Dozens of families in Athens County will have to leave their homes in the coming months. How can you help?
As the Athens Messenger reported this fall, nearly sixty Athens County families have been notified that in the coming year they will no longer be able to use their federal housing vouchers in the Prokos-owned properties that they currently rent. Clients and former clients of Southeastern Ohio Legal Services are among these families. Our attorneys have been hearing firsthand about the fear and concerns these families have about finding new rental housing during the COVID-19 pandemic.
Research shows that increasing access to affordable housing is the most cost-effective strategy for reducing childhood poverty and increasing financial well-being in the United States. Housing vouchers, such as the Section 8 vouchers that the current Prokos tenants hold, are often described as a “win-win” for landlords and tenants – they provide rental assistance to eligible families to help provide affordable housing and guarantee monthly payments to property owners.
Despite the pluses of this program, our clients routinely tell us that landlords refuse to rent to prospective tenants solely based on the source of their rent payment. Is this legal? Yes. However, it creates huge hurdles for working families to secure housing and disproportionately impacts an already-marginalized population. One of our current clients reports that she called approximately 10 housing listings in Nelsonville while searching for a rental property that would both accept her housing voucher and have appropriate space for her five children. Unfortunately, she never found one.
Other communities in Ohio have addressed this issue by amending their city’s fair housing ordinance to add “source of income” to the protected classes prohibited from discrimination (such as race, religion, disability, and familial status). This means that in certain cities in Ohio, such as Bexley, Cincinnati, University Heights, Lindale and South Euclid, landlords cannot exclude potential tenants who meet other criteria, such as credit history or a criminal background check, solely because of the source of their rental payments.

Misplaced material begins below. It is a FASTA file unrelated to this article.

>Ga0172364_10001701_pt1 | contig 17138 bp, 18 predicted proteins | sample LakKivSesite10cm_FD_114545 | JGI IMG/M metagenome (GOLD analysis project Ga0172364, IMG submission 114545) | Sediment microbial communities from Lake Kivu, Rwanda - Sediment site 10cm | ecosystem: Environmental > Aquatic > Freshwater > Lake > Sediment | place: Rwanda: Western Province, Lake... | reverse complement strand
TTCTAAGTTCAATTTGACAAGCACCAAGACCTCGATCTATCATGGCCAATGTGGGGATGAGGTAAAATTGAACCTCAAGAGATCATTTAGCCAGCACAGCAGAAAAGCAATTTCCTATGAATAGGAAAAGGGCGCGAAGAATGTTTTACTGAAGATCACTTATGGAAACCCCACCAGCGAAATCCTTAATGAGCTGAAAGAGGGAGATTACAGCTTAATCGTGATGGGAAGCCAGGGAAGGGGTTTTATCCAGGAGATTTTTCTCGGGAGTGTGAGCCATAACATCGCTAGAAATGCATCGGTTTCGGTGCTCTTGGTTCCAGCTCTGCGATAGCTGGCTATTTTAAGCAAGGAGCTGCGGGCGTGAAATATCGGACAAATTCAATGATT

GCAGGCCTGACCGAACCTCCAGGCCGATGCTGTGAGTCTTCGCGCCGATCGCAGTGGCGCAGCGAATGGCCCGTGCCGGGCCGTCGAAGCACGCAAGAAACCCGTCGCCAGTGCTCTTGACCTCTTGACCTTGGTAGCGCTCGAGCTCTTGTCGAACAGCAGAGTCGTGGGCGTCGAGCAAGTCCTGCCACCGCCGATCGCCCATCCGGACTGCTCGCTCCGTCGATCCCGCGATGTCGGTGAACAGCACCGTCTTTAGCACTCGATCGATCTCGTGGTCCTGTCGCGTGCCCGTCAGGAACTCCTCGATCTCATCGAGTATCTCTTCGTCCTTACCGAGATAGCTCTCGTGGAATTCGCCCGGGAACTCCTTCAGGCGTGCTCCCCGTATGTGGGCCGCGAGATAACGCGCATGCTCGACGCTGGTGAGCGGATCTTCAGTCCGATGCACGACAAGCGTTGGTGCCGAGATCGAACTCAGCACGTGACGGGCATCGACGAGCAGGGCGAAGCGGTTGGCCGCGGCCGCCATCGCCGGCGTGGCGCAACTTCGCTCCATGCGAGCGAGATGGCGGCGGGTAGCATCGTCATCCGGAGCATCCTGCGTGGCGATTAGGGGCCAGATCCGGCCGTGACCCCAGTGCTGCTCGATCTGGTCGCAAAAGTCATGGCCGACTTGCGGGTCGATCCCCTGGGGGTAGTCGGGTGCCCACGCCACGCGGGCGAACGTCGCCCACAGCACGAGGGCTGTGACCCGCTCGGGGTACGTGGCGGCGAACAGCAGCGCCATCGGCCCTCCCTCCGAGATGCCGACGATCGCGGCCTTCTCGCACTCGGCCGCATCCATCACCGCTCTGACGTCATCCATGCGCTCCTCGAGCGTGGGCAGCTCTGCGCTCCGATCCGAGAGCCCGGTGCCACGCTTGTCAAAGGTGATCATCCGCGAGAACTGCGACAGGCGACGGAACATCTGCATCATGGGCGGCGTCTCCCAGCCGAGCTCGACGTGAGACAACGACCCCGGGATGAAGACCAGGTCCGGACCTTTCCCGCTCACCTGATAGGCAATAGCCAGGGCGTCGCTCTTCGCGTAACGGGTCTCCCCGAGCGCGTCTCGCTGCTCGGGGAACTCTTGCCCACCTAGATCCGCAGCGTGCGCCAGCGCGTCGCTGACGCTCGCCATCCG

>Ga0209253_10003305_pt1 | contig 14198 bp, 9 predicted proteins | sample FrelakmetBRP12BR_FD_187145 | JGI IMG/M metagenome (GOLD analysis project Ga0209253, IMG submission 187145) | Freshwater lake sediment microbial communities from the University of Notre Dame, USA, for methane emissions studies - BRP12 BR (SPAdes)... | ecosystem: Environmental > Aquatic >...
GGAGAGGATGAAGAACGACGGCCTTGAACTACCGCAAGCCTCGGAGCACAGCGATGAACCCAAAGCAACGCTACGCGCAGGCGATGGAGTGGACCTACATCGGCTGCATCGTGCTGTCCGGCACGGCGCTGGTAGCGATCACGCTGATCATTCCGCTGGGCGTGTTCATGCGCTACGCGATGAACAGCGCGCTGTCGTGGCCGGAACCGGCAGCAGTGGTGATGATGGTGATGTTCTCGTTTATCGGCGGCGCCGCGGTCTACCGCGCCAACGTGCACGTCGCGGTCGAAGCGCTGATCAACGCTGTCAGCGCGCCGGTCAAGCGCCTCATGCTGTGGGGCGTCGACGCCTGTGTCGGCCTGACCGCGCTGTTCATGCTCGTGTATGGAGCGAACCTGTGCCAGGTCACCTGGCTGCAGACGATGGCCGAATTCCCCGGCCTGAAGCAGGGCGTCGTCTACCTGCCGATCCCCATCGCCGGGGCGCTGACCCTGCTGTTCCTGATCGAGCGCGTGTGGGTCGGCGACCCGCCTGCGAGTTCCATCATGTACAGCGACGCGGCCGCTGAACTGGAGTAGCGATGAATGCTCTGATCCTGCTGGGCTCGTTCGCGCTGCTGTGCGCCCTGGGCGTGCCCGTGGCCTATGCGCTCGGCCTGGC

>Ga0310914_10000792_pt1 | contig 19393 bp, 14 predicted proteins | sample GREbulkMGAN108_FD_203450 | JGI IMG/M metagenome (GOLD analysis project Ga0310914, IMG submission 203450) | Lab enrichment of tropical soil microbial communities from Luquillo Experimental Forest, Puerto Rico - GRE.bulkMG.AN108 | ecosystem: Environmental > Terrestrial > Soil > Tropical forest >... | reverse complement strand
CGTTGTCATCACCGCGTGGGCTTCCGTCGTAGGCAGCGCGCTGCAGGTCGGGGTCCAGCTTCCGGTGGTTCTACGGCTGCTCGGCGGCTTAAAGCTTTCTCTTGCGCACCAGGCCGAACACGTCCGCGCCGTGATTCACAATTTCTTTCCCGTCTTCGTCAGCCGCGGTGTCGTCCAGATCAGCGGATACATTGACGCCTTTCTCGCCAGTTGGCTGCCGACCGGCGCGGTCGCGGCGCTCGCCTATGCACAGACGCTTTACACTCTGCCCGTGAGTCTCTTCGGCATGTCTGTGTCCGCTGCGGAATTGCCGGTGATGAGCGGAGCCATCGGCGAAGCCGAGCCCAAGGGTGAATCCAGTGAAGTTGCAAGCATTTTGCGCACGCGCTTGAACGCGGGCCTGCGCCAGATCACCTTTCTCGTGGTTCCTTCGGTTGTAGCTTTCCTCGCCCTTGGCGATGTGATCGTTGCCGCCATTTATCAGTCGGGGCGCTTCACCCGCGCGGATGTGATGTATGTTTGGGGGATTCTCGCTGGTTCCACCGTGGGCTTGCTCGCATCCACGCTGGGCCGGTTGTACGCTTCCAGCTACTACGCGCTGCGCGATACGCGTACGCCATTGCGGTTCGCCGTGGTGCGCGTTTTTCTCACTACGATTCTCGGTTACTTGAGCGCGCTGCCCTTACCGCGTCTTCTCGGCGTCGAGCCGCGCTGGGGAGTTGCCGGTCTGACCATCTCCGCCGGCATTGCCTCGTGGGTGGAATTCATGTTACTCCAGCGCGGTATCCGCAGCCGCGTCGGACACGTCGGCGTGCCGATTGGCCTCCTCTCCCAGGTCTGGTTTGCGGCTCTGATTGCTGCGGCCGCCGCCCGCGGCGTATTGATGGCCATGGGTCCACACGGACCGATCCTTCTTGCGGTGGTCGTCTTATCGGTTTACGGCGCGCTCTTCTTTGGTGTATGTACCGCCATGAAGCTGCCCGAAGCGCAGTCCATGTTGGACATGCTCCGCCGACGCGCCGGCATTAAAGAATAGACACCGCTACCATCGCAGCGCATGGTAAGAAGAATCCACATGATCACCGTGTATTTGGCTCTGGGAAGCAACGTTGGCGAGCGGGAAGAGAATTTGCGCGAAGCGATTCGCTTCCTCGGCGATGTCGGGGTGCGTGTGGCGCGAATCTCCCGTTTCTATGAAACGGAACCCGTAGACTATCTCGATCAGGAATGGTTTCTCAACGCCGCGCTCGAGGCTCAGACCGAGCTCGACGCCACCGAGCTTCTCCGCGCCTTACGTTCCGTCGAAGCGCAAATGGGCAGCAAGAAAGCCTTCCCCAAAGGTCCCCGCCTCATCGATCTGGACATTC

In the absence of such regulation, how can we as a community support these Prokos tenants who will have to move? If you are a landlord, please consider accepting housing vouchers. The Athens Metropolitan Housing Authority has information online about how to begin accepting voucher payments and what benefits a landlord obtains by participating in the Section 8 voucher program. Maybe you are not a landlord, but you know family or friends with rental property? Encourage these contacts to accept vouchers by explaining that their choice to accept a housing voucher might be the key to a working family achieving financial security.
Finally, if you know one of these families who will be faced with losing their housing this winter, during a pandemic, reach out and ask how you might be able to help. Perhaps it is providing financial support or helping tenants move belongings, something not necessarily covered by rental assistance programs. Ensuring these families remain in stable, affordable housing should be a priority for our community this holiday season.